Diaries of a Spaceport Janitor: Someone has to Pick up the Trash Heroes Leave Behind
How often do you find yourself playing a game with a thirst for adventure, wanting to go travel into the untamed wastes to experience everything the world has to offer?
What if I told you there was a game where as soon as you begin your journey, you’re cursed and then thrown back into your humdrum life as a janitor?
This is Diaries of a Spaceport Janitor, developed by Sundae Month and published by Tiny Build Games. The title is a self-proclaimed “non-adventure” game, which is an apt title considering what Diaries of a Spaceport Janitor actually is. Your quest is as follows: go about cleaning up after other people while looking for the means to gather pieces of a tablet in order to reverse the curse that’s been put on you. For reference, the curse is a skull that follows you around and goes “BWAH!” on occasion, and also prevents you from leaving the planet.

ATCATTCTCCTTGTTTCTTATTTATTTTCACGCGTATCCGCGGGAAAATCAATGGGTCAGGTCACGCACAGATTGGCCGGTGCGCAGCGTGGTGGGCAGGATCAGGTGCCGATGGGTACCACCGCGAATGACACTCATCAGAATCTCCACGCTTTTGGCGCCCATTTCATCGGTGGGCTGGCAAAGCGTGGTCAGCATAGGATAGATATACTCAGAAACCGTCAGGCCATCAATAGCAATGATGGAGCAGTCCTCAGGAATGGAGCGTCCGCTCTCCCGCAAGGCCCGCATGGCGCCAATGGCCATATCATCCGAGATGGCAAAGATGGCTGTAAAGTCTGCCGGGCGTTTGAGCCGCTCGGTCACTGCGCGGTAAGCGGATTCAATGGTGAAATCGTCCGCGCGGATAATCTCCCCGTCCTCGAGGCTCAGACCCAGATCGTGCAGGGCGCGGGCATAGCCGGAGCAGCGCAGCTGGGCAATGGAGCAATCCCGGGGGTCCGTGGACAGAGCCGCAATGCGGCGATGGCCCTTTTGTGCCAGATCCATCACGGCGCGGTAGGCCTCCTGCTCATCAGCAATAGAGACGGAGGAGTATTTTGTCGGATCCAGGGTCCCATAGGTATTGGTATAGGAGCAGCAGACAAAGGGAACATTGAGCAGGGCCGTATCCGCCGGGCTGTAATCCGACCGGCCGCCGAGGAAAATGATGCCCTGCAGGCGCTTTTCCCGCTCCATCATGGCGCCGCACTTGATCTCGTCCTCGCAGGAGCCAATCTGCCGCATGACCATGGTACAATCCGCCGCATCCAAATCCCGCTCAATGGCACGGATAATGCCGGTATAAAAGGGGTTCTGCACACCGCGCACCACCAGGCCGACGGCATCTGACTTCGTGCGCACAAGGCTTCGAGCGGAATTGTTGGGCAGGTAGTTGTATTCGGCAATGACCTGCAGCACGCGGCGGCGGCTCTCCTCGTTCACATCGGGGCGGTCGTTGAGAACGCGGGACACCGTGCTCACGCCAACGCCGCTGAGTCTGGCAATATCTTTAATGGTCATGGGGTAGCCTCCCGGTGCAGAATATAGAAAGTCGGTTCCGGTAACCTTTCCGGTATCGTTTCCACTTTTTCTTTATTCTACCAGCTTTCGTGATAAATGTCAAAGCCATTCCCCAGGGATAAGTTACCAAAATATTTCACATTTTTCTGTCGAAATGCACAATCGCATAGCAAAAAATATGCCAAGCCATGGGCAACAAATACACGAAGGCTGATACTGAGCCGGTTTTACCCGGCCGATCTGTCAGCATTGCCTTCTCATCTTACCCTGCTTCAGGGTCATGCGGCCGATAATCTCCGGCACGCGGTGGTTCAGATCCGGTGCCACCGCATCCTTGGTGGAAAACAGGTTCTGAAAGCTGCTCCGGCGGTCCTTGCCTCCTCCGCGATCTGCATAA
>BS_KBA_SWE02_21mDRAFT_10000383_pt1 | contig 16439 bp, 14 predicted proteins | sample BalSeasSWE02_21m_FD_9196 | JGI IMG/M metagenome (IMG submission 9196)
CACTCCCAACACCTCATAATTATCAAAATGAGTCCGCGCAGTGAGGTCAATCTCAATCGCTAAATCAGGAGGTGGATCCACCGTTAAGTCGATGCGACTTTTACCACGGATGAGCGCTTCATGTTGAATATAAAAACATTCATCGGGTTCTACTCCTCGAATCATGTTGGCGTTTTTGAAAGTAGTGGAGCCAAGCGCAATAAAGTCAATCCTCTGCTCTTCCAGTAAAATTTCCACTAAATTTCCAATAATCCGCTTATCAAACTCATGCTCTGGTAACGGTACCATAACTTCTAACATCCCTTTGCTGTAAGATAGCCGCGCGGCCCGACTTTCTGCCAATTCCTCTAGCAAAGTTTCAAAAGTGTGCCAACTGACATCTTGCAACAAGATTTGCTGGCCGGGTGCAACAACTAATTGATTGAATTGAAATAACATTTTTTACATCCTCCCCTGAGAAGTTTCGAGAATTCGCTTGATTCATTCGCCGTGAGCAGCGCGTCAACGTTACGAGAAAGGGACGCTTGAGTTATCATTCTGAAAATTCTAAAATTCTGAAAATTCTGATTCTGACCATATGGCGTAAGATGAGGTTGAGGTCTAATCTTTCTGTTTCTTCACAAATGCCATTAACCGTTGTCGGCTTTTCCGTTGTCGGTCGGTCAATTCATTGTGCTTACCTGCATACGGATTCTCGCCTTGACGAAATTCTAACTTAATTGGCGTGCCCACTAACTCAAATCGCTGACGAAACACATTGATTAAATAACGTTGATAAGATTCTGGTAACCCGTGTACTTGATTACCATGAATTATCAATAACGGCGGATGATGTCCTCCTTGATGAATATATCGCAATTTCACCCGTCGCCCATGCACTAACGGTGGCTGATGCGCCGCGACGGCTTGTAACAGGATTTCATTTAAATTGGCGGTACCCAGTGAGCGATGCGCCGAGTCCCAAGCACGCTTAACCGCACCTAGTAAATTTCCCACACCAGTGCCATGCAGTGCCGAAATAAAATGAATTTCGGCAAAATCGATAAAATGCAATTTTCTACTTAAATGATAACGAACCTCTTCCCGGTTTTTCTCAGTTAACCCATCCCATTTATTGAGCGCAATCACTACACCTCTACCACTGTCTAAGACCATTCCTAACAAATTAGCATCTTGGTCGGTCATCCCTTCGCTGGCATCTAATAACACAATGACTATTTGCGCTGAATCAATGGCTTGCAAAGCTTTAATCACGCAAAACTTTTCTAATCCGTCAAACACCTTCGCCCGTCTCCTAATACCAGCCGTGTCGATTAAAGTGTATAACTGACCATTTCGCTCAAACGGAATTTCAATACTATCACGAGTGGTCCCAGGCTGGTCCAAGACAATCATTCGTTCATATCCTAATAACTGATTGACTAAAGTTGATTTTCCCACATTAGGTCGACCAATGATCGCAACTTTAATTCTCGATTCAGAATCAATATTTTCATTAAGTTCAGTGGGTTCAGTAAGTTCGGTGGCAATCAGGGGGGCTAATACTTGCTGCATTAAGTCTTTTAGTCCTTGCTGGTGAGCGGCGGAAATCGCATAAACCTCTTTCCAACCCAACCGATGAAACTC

To do this, you need to gather certain items for the colorful denizens of the spaceport. It can be anything from gaining luck from the gods by worshiping them and gathering their fetishes, trading with merchants in order to gain more capital, or getting a porn magazine for a sentient pile of sludge.
No, that’s not a joke.
Diaries of a Spaceport Janitor is a unique game to say the least, and it seems to go against everything one may expect from a video game. It focuses on the benign, mundane aspects of life and the seemingly eternal toil we may face while working at a dead end job. Throughout the Diaries of a Spaceport Janitor, you’re constantly reminded that you’re destitute, as sometimes you can’t even function because you haven’t eaten that day. However, the only food available is usually street vendor food at best or food that’s been rotting away on the ground at worst. Every food item has a chance of making you sick. You’ll be vomiting everywhere, and this majorly cuts into the time you’re supposed to be spending cleaning up other people’s trash.